The Kite Runner by Khaled Hosseini
(Riverhead, $14.00) ISBN 1-59448-000-1
*****
Although first published in 2003, The Kite Runner is out in most bookstores because it is being used in schools and is popular with reading groups. It is a riveting look at a man who grew up in Afghanistan and clearly shows the horrors of a war ravaged country. While the romance is slim and a G rating is earned in that arena, this is not a book for the faint of heart. The very savagery of some of the scenes demonstrates the reality of living in the Middle East and violence is detailed in graphic terms.

Amir grew up in a fancy house in Kabul, with his father, Baba and two servants, Ali and Hassan. Ali was Baba’s servant and they had grown up together in that capacity. Hassan was Ali’s son but was best friends with Amir as well as being his servant. Amir’s mother had died giving birth and Hassan’s mother had left her son and husband shortly thereafter. They had had the same wet nurse. Their bond was strong, yet Amir realized that there were subtleties to their relationship that were part of the culture. He and Hassan played together unless there were other friends there. Then Hassan was excluded. Hassan and Ali were of the Hazara tribe, the lowest in power.

Amir loved Hassan and yet he resented him. Baba seemed to hold Hassan in high regard and Amir was often jealous. It didn’t help that Baba seemed to be reserved with him, not being interested in anything Amir was interested in. Amir loved to read and write stories. Baba wanted Amir to play soccer, but Amir was a klutz. Amir was determined to make Baba proud. The one thing Amir was good at was kite fighting. This was a tournament in which one tried to be the last kite flying and then be the one to recover the second to last kite as it fell to the ground. Amir could fly the kite and Hassan was the runner. But on the day they won the big tournament, Hassan was confronted by the local bully and raped. Amir saw it but was too scared to stop it. This lack of courage impacts his entire life.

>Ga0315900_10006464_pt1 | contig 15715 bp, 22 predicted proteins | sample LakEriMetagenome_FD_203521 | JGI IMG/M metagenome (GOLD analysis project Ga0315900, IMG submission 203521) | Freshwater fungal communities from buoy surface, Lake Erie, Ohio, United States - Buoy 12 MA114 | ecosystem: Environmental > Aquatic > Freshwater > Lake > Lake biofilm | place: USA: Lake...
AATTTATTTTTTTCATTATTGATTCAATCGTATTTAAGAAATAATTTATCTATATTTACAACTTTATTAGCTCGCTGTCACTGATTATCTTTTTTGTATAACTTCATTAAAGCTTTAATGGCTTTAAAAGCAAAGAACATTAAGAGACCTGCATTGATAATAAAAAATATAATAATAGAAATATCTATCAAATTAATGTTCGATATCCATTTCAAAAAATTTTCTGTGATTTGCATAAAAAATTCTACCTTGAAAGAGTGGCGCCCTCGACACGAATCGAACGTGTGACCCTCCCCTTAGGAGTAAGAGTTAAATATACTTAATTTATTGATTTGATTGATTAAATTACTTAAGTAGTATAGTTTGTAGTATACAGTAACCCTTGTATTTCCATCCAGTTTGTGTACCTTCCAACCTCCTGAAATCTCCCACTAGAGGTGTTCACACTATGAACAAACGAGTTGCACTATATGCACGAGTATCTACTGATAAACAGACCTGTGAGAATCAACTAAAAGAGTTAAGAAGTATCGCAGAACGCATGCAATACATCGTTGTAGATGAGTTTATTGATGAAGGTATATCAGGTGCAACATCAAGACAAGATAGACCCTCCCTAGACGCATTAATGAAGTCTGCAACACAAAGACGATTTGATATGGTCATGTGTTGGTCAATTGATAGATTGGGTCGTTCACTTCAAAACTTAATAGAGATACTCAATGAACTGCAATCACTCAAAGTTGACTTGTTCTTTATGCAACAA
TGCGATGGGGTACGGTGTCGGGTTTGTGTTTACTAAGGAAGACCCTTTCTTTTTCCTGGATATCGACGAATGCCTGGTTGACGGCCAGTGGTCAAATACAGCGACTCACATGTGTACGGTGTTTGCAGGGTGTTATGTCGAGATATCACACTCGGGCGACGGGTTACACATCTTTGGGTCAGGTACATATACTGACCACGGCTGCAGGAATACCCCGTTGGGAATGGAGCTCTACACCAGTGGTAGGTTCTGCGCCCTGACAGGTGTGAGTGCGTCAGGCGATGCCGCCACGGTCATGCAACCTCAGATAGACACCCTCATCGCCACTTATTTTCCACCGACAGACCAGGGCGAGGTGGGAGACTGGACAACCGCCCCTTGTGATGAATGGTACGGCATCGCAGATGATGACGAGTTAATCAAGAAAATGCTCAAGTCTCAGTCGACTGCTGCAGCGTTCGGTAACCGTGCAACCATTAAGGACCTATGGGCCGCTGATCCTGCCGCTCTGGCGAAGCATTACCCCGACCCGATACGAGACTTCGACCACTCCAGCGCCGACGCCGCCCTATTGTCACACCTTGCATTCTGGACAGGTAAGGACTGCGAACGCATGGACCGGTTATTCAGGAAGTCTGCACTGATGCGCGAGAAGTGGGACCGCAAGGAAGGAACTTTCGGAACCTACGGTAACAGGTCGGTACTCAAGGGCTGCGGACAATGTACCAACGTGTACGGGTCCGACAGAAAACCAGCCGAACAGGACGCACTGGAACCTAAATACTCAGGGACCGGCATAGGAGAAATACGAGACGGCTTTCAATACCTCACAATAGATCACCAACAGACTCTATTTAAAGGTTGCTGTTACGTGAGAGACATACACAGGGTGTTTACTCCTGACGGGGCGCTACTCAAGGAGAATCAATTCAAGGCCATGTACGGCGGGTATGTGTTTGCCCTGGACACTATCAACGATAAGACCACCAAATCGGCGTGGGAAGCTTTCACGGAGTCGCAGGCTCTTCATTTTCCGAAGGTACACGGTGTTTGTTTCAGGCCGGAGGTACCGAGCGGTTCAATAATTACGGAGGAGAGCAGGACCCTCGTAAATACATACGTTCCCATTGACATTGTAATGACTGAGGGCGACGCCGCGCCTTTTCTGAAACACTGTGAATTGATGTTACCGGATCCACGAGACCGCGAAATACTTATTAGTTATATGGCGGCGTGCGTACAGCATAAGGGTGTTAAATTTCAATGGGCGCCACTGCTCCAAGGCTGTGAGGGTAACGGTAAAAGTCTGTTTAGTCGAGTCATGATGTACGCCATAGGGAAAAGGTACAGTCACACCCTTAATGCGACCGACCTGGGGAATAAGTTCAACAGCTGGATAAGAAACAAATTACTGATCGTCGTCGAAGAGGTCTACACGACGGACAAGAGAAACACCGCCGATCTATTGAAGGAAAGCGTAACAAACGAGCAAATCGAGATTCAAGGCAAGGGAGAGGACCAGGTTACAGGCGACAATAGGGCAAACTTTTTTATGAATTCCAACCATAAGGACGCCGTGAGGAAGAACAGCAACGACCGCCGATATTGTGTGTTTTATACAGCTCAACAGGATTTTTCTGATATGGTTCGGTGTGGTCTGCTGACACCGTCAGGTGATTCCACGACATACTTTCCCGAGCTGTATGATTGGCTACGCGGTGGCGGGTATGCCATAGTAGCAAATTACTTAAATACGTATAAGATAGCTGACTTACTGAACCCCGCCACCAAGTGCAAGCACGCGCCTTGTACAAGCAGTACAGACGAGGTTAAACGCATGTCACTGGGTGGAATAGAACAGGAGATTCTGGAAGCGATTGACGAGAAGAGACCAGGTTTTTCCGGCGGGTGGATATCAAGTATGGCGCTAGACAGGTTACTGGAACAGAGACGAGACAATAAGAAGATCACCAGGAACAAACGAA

The story takes place in Kabul and Pakistan, San Francisco and then back to Afghanistan from the early 1970’s to the present day. It follows Amir’s flight from Kabul after the Russian takeover, his building of a life in America and finally, his return to make good when he discovers that Hassan’s son has been orphaned and is alone in Kabul. There is love when Amir finds his wife. There is heartache when Baba gets cancer and dies. And there is horror when Amir discovers all that is different in Kabul under the rule of the Taliban.

The imagery is vivid, bringing alive the sights and smells of a culture that is not familiar to most of us. The use of Farsi words at times is distracting, but helps in cementing the difference in the cultures. This is a true look at human nature and one’s mans’ struggle. I found myself refusing to put the book down, despite the emotion of angst many scenes pulled forth. There are glimpses into the psyche of a people who are proud and yet reeling from all they have had to endure. It is a glimpse in a culture that has been in the news for many years and has impacted all of us. Yet it shows clearly that underneath the culture we are similar in many ways.

The characters are vibrant and come alive. Even minor characters like a beggar in Kabul who just happened to have known Amir’s mother many years ago is written so that the reader can visualize him and his situation.

The front of the book has quotes from previous reviews in magazines and newspapers. Often I find these to be good press but not completely descriptive of the book. Not so in this case. “Riveting” and “Extraordinary” do describe this story.

--Shirley Lyons


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